It was around this time in 2014 that I first signed up for Netflix.
It’s hard to believe I’ve only been watching Netflix for a year, unless you happen to know me well. I’m perpetually late to everything new and cool. The last thing I adopted early was Gmail back in 2006 when you needed to be invited to by someone already using it.
As well, I went through a period of about six years where I stopped watching TV and movies altogether.
During this time, I was hung up on a guy who deemed most forms of media and popular culture trivial. In order to try to impress him, I gave up visual entertainment in favour of things which, while still interests of mine, were more so the things he most enjoyed rather than my own core hobbies and preoccupations.
(Incidentally, this period corresponds with the six years I stopped writing, between 2006 and 2012).
Me and that guy have long since parted company, and not a moment too soon, for during the year I’ve been watching Netflix, I’ve come to realize it’s making me a better writer.
Even as I just sit there, staring.
I bet it’s doing the same for other writers too, through three key Netflix features.
1) A focus on TV shows
Despite containing numerous movies, documentaries, and comedy specials, Netflix seems to most equate itself with TV, offering countless TV series in complete seasons, creating its own original series, and overall styling itself as the modern way that modern viewers watch serialized visual stories.
I’ve mentioned before that I don’t particularly care for movies as a media format – that I find their pacing awkward and their character development rushed, particularly when the story in question began its life as a novel.
To me, movies aren’t the visual equivalent of books; TV series are, offering the time and space to truly delve into a novel’s themes and subplots and growth and change of the characters.
(TV shows even use the same terminology and mechanics as novelists, talking about character arcs and story arcs as they play out across successive seasons).
For me, watching TV shows on Netflix has been invaluable for seeing stories (literally!) in a different way other than reading. It’s allowed me to study,
- How individual characters comport themselves differently, and how other characters react to them
- How POV is handled across different characters
- How aspects of the plot are hinted at and also how they’re concealed
- How setting can be tied into the larger theme or point or mood of the story
- The presentation of backstory.
As I watch shows, I find myself constantly pondering how I would convey in words what I’m observing on the screen. This not only trains my ability to write the story images in my head, but also helps me dream up new images to describe in my writing.
2) It encourages binge-watching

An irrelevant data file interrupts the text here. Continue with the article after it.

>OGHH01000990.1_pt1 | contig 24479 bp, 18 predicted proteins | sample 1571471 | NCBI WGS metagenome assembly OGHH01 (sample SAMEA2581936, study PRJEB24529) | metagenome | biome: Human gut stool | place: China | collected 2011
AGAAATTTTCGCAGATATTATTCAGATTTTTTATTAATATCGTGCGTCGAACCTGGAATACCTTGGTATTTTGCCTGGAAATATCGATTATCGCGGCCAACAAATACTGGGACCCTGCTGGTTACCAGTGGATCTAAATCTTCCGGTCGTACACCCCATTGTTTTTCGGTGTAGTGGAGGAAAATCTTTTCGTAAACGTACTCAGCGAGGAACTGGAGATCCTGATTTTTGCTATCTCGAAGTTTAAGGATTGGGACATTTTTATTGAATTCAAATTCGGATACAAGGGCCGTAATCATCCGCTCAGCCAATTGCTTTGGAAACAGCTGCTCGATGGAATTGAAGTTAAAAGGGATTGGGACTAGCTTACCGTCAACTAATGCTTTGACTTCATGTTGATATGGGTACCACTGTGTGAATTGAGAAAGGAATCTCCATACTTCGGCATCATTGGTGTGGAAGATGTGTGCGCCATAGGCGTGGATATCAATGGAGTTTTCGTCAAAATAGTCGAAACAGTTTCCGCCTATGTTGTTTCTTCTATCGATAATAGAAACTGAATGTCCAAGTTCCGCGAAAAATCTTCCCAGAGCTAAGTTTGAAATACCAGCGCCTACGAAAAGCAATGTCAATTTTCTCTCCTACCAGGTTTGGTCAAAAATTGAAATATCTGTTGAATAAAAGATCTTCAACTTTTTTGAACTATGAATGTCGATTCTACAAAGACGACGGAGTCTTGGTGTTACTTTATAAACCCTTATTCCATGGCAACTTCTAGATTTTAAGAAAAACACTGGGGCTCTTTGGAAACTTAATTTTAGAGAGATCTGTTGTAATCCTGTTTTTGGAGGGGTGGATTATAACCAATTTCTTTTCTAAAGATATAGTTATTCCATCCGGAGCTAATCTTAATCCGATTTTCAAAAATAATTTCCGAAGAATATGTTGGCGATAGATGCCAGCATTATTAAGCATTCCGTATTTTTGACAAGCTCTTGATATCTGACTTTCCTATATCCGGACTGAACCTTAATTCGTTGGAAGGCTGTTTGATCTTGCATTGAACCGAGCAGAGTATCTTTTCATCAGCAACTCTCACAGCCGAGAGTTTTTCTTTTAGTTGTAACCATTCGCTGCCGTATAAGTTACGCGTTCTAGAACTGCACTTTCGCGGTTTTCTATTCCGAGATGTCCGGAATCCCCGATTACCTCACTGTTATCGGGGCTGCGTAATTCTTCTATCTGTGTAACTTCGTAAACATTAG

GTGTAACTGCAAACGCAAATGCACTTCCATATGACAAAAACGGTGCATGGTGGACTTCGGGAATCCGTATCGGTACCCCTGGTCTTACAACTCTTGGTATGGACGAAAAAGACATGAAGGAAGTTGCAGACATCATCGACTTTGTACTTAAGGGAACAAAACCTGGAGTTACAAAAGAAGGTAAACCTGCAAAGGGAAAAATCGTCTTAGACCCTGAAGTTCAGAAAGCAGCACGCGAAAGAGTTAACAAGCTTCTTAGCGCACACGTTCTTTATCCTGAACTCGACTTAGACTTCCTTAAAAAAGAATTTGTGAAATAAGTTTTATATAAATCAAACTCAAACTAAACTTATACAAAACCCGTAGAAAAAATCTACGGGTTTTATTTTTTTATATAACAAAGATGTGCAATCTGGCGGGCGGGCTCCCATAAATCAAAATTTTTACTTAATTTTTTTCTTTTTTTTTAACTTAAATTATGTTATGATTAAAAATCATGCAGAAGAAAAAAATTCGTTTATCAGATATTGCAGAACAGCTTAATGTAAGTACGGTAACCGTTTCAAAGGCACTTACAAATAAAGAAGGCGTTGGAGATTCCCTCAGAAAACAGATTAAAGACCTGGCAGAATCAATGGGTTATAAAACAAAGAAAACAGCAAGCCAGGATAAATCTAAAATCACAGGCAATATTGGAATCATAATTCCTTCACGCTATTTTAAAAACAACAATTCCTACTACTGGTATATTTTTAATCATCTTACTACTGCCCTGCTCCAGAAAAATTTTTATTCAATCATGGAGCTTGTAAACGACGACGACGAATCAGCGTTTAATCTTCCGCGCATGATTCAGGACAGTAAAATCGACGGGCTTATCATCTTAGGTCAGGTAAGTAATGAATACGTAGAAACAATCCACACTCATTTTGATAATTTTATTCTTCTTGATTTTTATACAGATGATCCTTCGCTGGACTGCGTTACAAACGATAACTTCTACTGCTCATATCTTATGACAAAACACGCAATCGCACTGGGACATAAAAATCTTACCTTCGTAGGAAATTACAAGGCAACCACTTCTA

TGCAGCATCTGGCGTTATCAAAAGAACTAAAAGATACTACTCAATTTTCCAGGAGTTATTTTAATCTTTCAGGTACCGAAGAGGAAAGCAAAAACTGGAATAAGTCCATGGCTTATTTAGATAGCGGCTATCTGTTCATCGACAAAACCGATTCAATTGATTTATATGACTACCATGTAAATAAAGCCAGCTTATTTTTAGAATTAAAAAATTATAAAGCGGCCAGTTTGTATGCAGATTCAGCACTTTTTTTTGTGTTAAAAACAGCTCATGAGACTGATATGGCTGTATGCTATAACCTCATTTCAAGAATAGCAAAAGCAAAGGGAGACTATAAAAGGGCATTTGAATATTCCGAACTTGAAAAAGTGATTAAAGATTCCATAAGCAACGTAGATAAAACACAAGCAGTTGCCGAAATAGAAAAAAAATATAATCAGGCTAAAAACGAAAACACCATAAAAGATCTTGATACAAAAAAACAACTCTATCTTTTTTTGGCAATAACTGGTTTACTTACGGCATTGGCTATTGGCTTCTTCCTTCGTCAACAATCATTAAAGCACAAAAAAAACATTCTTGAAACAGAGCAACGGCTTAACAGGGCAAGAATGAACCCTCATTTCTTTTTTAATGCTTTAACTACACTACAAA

Say whatever bad things you want about binge-watching: it’s antisocial, it’s sedentary, it puts you at risk of overeating, it’s cruel and unusual punishment to your sofa.
But having now more than once powered through a show’s entire season in a single weekend, Netflix gives me the opportunity to analyze the unfolding of an entire story faster than I can perceive it in a novel, which usually takes me at least month to get through.
This means I’m able to clock the pacing of all the twists, developments, high points, and low moments in real time. I can do the same with individual episodes of a show as well, particularly the Netflix original shows, which don’t contain the artificial pacing of shows mean to accommodate commercial breaks at pre-determined intervals.
3) The logline is waiting for you when you return from the loo
Loglines – a one- to two-sentence description of a story’s main character, conflict, and plot that’s written with a view to entice – have always been a tough concept for me to grasp.
Until I re-watched Sister Act – one of my all-time favourite comedies – last weekend.
I was folding laundry while watching, and paused the playback to put the clothes away. When I returned, the following greeted me on the screen against the faded scene where I’d left off (click to enlarge): It was as if the heavens opened up and shone down with the holy light of understanding. Those little descriptions Netflix provides for movies and shows are loglines.
It didn’t occur to me before because I was using Netflix to watch things I hadn’t seen before. But I know Sister Act well, and that description describes the movie perfectly.
I proceeded to look up the loglines for numerous other shows I’ve seen, and even wrote a new logline for my WIP (my old logline is here; which do you think is better?):
In medieval England, a lowly but skillful lady escapes her abusive father by helping a baron battle his greatest enemy, and resorts to treachery and witchcraft to ensure the war’s outcome results in the life – and love – that she wants.
Now, I just need to stop watching Netflix long enough to finish writing my WIP.
Do you like Netflix? If yes, what shows are you watching? Writers, do you agree that Netflix can improve your writing skills? Let me know in the comments.
(Image source #1 and #2 – J.G. Noelle)